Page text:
Why only now?

The Great Depression marked a clear break in post-WWII economic history. It brought to a sudden and, for most observers, unexpected close a period which was, with the benefit of hindsight, ironically dubbed the “Great Moderation”.

According to the commonly accepted paradigm underpinning the “Great Moderation”, keeping the fiscal house in order and inflation low and stable was sufficient to safeguard overall macroeconomic stability. By these standards, most European countries were doing just fine in the years preceding the crisis. In 2007, government deficits in EU member states had reached the lowest levels in more than two decades and inflation was generally low and stable almost everywhere, especially in the euro area.

Admittedly, the 2005 reform of the Stability and Growth Pact, the EU's fiscal governance framework, had revealed some weaknesses, especially in the area of monitoring and enforcement; yet following the 2005 reform, things seemed to be working pretty smoothly.

Then came the crisis. It imposed a sobering assessment of not only macroeconomic prospects. It also called for a fresh look at macro economic policy making as a whole including economic policy coordination in the EU. While there is no doubt that existing EU instruments helped stave off a full-scale depression, the Great Recession has revealed scope for improving and broadening economic governance in the EU. The legislative package of draft reform proposals presented in this contribution is the Commission's response to the gaps and weaknesses in economic and budgetary surveillance exposed by the crisis.

Will it work this time?

Like all real-life reforms, the Commission's proposal can be described as the result of constrained optimisation. First, after the very difficult and, above all, lengthy adoption process of the Lisbon Treaty, the work underpinning the reform proposals took the provisions of EU primary law as given. Second, and linked to the first, although the crisis proved beyond any doubt that more economic policy co-ordination is needed, there is little appetite among member states for more centralisation in the area of fiscal policymaking.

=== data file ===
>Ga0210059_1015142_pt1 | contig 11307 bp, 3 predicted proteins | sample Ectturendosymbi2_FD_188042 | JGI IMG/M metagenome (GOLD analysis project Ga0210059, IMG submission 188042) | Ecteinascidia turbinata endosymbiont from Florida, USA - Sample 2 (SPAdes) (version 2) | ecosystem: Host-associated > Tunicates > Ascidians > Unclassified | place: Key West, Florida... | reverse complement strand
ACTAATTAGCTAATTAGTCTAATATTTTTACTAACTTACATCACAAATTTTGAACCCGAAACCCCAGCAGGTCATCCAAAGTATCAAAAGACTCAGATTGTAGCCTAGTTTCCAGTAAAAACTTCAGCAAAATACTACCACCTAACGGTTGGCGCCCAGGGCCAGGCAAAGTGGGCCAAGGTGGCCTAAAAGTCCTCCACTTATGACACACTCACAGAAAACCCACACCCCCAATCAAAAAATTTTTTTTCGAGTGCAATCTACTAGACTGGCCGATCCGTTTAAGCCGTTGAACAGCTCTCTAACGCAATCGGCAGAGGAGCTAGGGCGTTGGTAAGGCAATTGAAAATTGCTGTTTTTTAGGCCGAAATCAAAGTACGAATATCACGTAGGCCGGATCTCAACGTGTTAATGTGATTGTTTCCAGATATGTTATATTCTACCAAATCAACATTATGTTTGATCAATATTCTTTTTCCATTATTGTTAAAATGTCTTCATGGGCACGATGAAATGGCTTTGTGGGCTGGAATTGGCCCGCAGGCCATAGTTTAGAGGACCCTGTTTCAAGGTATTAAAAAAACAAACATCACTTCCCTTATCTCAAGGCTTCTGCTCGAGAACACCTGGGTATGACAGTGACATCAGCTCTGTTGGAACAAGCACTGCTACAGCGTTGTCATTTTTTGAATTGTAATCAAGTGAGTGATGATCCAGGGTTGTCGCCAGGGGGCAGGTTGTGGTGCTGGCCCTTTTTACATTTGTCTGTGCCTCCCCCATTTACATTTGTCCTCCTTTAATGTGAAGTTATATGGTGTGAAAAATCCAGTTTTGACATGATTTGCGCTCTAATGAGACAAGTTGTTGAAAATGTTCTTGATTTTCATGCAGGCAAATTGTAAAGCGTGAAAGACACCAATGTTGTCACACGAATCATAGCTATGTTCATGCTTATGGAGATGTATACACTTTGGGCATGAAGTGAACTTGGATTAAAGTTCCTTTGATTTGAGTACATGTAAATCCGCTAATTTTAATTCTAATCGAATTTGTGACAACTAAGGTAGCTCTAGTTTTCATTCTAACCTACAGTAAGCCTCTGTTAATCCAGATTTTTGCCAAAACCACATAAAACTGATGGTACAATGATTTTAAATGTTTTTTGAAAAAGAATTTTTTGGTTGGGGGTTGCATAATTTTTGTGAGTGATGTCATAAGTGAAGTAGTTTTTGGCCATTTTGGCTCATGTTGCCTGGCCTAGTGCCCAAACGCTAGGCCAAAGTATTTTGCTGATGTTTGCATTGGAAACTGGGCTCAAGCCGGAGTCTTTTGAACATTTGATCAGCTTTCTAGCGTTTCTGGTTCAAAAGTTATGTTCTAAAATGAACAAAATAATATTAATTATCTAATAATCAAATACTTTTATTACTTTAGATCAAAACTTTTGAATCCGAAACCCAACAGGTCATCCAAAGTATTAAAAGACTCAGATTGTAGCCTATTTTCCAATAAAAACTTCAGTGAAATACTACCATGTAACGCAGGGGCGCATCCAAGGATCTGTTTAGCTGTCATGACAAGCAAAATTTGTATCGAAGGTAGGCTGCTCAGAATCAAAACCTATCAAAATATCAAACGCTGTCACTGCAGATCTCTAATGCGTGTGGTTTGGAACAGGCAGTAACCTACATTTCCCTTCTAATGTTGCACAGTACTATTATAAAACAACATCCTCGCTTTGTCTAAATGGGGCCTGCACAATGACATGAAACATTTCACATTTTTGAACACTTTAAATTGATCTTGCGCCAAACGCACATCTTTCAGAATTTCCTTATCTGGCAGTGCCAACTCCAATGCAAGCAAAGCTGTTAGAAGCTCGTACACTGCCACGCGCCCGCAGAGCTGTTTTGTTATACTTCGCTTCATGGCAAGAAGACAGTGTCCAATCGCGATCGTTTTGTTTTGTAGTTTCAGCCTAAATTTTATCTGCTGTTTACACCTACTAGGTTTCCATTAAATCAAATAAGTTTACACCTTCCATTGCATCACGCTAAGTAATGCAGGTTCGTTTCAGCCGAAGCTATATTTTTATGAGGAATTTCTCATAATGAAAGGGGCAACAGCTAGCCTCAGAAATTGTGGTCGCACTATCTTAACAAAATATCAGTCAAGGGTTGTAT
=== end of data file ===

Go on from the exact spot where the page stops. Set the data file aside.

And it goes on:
Keeping these constraints in mind, the legislative package represents a fairly encompassing and daring reform of EU economic governance. Moreover, the package is not the only improvement in EU economic governance deliberated in the recent past. Other important steps include:

  • the new EU financial supervision framework adopted earlier this year;
  • measures to deal with sovereign debt crises agreed by the Council and the Commission in May; and
  • a more effective annual calendar for assessing economic policymaking in the EU Member States, the so called “European Semester”.

When finally implemented, the actual performance of the new set of rules will also depend on how member states exercise their responsibility under the provisions of the Treaty. At the end of the day, the reform cannot obviate one of the pivotal features of EU economic governance which Peter Sutherland, a former EU Commissioner, succinctly described as the inherent tension between acknowledging the obvious inadequacy of national procedures to confront continental and global challenges while preserving absolute national sovereignty in fiscal, budgetary, and macroeconomic matters.

Nevertheless, in addition to the sound and comprehensive nature of the proposals, what makes us reasonably confident about their effectiveness going forward is that they will interact with an increased degree of attention on the part of financial markets. In fact, the crisis has invited back an older player, which for a long time – as long as the existing rules were backed by results – had taken a back seat. In the aftermath of the crisis there is sufficient awareness that, unless we prefer the merciless judgement of market forces, the credibility vis-à-vis markets can only be re-gained by following agreed rules.


European Commission (2010a), “Commission communication of 12 May 2010 on Reinforcing economic policy coordination”, 12 May.

European Commission (2010b), “Commission communication of 30 June 2010 on Enhancing economic policy coordination for stability, growth and jobs – Tools for stronger EU economic governance”, 30 June.

European Commission (2010c); “A new EU economic governance - a comprehensive Commission package of proposals”, 29 September.

European Commission and the Economic Policy Committee (2008), “The 2009 Ageing Report: Underlying Assumptions and Projection Methodologies for the EU-27 Member States (2007-2060)”, European Economy, 7 December.

1 On 9/10 May 2010 the ECOFIN Council decided on a comprehensive package of measures. It approved the rescue package for Greece, the European Financial Stability Mechanism, worth up to €60 billion, and the European Financial Stability Facility, worth up to €440 billion.